HL Deb 11 November 1926 vol 65 cc628-30

Order of the day for the Second Reading read.


My Lords, it falls to my duty to move the Second Reading of the Police Pensions Bill. It is a small Bill and consists of two very short clauses, one of which has been the subject of deliberation by a Committee. With regard to Clause 1, the police at the present time make contributions of 2½ per cent. out of their salaries towards their pensions. Sir Auckland Geddes's Committee suggested that that should be increased by another 2½ per cent. and it also added certain deductions from the rent allowances of the police. This was the cause of a good deal of anxiety among the police and a Committee was appointed by the Secretary of State to consider the whole question. The Committee reported in the sense that the deduction with regard to rent allowances should be abolished, but that the contribution towards pension should be increased to five per cent. There were a great many meetings between the police—who, I may add, behaved all through with a great deal of restraint—and the police authorities and the Home Office and an arrangement was arrived at which is practically given effect to in Clause 1 of this Bill. If the Bill is passed the rateable deductions will be at the rate in future of five per cent. of the pay of the policeman. That is a comparatively simple matter and I should think your Lordships would be quite ready to agree to it as it has already met with the assent of all the various parties concerned.

With regard to Clause 2 this arises from the lamentable police strike which occurred in July, 1919. As a consequence of that strike, as your Lordships may remember, a certain number of police were dismissed from the police forces. A great many attempts were made to get these policemen restored to the forces and a Committee was appointed under Sir William Mackenzie which went very carefully into the whole matter. That Committee was appointed by Mr. Henderson in 1924. In 1919 there existed the remains of a, Police Union and this union called out the police in July of that year. Prior to that a great many warnings were issued to the police as to what would be the effect if they did not report for duty when they were called upon to do so and the men were frequently warned on parade. What happened on July 31, 1919, was that some 2,400 police absented themselves from duty without notice. This is not a very large proportion of the 60,000 who are members of our police forces. They were dismissed in accordance with the notices which had been very frequently issued to them, and there was a good deal of agitation in the House of Commons and elsewhere for their restoration.

Accordingly, the Committee to which I have referred was appointed, under the presidency of Sir William Mackenzie, and this Committee gave a very detailed account of the whole occurrence. In the special circumstances of the case and as an act of grace they made a recommendation. I think everyone was fully determined that these men should not be restored to the duty, their duty to the State, which they had deserted in contravention of the contract they had made with the State, but as far as financial considerations were concerned there, was a strong disposition to give them all the assistance possible. A great many of these men had done very good service in times past and no doubt a good many of them were misled. The Committee reported in this sense: that they thought that the deductions towards pensions which had been made from their pay should, if the local police authorities after due consideration desired, be restored to them; that is to say, that the Police Pensions Act of 1921, the principal Act, should be made retrospective so as to include the time covered by the police strike. Accordingly, tinder Clause 2, if a man left the force on retiring (whether voluntarily or as an alternative to dismissal), the police authority may either pay to him the whole or any part of any rateable deductions which had been made from his pay or apply the same in such manner as they think fit for the benefit of his wife or widow or children, if any; or, in the case of men who are dismissed (and this more particularly refers to the strikers), they may in such manner as they think fit apply the whole or any part of such rateable deductions for the benefit of the wife or widow or children.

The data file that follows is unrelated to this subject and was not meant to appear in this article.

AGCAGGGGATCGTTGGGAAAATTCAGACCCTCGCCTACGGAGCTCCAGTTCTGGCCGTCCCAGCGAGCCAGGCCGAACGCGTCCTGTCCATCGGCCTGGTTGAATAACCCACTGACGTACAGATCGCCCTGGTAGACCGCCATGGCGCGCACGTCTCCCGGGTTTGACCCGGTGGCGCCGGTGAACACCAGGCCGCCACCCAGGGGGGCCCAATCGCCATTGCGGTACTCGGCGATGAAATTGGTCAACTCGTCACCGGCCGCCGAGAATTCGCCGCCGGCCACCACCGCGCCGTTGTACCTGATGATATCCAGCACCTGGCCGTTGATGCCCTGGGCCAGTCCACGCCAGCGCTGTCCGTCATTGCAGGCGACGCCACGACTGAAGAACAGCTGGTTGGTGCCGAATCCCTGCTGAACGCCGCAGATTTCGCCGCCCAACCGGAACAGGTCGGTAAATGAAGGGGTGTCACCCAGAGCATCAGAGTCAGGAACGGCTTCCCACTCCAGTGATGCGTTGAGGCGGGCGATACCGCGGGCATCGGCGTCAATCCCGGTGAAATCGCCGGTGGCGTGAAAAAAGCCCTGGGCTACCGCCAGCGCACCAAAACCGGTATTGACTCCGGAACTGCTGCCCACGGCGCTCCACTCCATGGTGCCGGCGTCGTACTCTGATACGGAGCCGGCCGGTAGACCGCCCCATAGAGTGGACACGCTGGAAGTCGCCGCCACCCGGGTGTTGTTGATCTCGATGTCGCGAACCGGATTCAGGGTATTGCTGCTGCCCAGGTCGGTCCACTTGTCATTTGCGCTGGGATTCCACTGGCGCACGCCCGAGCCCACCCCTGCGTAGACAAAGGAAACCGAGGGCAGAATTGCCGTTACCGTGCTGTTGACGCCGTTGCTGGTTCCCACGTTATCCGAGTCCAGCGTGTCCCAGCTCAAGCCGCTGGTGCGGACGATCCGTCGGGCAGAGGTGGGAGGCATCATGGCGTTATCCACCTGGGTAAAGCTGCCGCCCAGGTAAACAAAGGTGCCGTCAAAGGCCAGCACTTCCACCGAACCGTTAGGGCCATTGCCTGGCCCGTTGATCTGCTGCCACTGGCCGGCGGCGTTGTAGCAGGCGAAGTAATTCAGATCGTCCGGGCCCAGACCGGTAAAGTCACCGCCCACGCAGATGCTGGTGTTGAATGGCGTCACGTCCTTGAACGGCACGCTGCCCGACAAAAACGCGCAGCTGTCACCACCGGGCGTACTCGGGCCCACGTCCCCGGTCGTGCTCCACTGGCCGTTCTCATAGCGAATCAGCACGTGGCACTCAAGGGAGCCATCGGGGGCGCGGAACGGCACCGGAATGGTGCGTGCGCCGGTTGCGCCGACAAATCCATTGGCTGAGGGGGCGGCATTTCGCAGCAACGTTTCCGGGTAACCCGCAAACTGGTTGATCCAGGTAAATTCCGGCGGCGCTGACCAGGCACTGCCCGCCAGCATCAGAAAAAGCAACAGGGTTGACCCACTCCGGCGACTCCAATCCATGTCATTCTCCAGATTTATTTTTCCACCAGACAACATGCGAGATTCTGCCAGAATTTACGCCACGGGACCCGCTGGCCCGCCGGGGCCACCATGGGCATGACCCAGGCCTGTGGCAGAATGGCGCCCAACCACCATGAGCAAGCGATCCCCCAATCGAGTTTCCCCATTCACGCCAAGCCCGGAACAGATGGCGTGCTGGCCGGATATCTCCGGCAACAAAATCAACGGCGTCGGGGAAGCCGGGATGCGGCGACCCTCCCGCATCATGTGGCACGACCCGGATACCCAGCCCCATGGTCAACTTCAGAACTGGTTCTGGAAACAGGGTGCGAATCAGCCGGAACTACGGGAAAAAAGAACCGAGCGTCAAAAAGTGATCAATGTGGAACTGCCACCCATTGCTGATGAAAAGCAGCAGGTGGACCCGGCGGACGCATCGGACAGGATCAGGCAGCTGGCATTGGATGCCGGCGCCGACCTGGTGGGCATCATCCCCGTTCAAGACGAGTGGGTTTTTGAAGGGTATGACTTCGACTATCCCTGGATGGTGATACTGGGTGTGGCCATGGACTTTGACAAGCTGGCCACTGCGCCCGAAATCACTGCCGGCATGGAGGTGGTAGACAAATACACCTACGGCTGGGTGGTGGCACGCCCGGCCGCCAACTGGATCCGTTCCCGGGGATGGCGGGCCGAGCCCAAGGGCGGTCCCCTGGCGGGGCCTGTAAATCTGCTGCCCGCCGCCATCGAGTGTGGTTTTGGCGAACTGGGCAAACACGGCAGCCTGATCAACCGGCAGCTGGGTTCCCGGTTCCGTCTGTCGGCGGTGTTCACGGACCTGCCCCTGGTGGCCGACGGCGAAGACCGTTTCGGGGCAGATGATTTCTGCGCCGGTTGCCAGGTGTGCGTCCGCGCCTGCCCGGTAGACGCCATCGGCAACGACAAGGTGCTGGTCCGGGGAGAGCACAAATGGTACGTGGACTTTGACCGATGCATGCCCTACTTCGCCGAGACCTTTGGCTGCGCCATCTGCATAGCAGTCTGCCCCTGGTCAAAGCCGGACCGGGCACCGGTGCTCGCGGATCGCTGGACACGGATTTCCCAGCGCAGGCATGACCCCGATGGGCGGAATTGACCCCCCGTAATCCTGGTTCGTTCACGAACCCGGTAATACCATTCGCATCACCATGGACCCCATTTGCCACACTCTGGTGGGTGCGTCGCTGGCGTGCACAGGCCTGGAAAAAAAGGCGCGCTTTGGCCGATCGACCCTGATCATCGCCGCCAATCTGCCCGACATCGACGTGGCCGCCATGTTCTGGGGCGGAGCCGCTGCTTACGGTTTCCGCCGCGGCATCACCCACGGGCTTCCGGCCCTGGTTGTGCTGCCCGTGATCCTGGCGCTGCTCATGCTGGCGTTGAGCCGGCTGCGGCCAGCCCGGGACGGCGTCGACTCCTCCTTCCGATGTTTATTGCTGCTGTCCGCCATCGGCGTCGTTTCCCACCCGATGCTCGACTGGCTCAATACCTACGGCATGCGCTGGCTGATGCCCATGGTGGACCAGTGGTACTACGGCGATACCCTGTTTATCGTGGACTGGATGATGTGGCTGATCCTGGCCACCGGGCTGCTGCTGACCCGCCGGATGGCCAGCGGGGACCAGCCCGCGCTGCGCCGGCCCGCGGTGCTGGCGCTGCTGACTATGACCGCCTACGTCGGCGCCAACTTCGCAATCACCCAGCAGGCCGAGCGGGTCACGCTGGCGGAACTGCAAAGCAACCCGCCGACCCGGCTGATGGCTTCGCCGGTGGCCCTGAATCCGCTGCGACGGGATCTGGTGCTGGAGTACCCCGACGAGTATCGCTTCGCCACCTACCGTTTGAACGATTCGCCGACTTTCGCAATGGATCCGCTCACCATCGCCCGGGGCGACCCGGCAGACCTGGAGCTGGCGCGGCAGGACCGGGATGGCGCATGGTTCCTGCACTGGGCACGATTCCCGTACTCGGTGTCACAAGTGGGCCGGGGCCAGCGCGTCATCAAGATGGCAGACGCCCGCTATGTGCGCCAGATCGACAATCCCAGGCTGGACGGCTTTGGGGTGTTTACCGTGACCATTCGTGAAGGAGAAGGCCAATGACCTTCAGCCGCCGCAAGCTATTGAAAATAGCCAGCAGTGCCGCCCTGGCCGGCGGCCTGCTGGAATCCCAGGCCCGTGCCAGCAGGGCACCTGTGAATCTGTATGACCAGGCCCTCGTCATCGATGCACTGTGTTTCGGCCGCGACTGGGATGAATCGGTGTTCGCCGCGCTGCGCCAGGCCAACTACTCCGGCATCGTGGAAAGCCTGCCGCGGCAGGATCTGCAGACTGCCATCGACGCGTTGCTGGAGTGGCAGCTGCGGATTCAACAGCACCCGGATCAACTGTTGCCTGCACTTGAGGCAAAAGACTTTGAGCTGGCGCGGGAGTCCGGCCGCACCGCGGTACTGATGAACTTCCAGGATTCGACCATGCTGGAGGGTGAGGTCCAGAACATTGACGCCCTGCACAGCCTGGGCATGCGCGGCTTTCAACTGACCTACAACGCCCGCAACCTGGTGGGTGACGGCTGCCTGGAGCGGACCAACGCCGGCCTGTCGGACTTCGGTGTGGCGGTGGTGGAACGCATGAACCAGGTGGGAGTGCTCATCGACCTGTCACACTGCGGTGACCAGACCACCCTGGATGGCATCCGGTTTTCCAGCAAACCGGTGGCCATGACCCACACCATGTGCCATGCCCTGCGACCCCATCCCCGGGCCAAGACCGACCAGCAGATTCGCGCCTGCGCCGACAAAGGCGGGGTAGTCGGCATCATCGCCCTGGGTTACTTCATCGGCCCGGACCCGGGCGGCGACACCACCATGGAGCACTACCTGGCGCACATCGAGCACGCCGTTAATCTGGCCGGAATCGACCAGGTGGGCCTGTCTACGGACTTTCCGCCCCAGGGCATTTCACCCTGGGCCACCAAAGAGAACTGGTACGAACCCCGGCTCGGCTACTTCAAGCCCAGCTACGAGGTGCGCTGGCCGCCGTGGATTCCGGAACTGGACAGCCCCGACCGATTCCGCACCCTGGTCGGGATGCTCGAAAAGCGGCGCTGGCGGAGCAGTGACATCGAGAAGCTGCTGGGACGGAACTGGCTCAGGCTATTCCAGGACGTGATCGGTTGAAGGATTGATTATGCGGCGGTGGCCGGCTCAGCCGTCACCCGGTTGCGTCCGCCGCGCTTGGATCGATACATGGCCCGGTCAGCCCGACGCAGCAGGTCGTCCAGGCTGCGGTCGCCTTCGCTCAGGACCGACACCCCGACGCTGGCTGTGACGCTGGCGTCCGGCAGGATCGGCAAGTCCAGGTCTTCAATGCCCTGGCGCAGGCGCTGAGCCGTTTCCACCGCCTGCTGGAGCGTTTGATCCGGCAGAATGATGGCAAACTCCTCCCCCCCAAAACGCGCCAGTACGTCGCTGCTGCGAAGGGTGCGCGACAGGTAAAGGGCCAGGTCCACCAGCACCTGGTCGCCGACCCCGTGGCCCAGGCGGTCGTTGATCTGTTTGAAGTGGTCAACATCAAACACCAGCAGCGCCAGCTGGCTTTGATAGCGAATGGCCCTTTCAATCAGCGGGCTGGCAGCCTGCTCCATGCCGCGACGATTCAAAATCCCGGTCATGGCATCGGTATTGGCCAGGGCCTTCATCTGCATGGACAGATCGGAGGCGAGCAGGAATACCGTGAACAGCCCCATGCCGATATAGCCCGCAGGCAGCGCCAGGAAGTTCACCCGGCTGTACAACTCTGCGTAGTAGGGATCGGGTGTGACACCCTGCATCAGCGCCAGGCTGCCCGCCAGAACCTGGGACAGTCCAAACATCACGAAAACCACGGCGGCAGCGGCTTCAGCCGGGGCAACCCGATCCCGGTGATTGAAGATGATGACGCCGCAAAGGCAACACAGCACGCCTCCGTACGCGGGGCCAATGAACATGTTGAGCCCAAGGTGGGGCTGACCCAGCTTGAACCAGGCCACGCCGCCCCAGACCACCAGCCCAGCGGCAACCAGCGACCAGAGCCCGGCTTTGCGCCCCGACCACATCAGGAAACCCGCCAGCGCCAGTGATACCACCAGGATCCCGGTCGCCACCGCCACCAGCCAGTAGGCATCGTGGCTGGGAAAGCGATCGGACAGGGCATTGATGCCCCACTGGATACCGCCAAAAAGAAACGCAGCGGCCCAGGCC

This clause does not apply to Scotland for two reasons—first, because there was no strike in Scotland, and secondly, because in Scotland there were Acts which already governed the procedure in that period, that is, between 1919 and the passing of the principal Act in 1921. I may add that the local authorities have all been approached and with only two dissentients they are quite willing to agree to the provision suggested by Clause 2. I beg to move.

Moved, That the Bill be now read 2ª.—(Lord Desborough.)

On Question, Bill read 2ª, and committed to a Committee of the Whole House.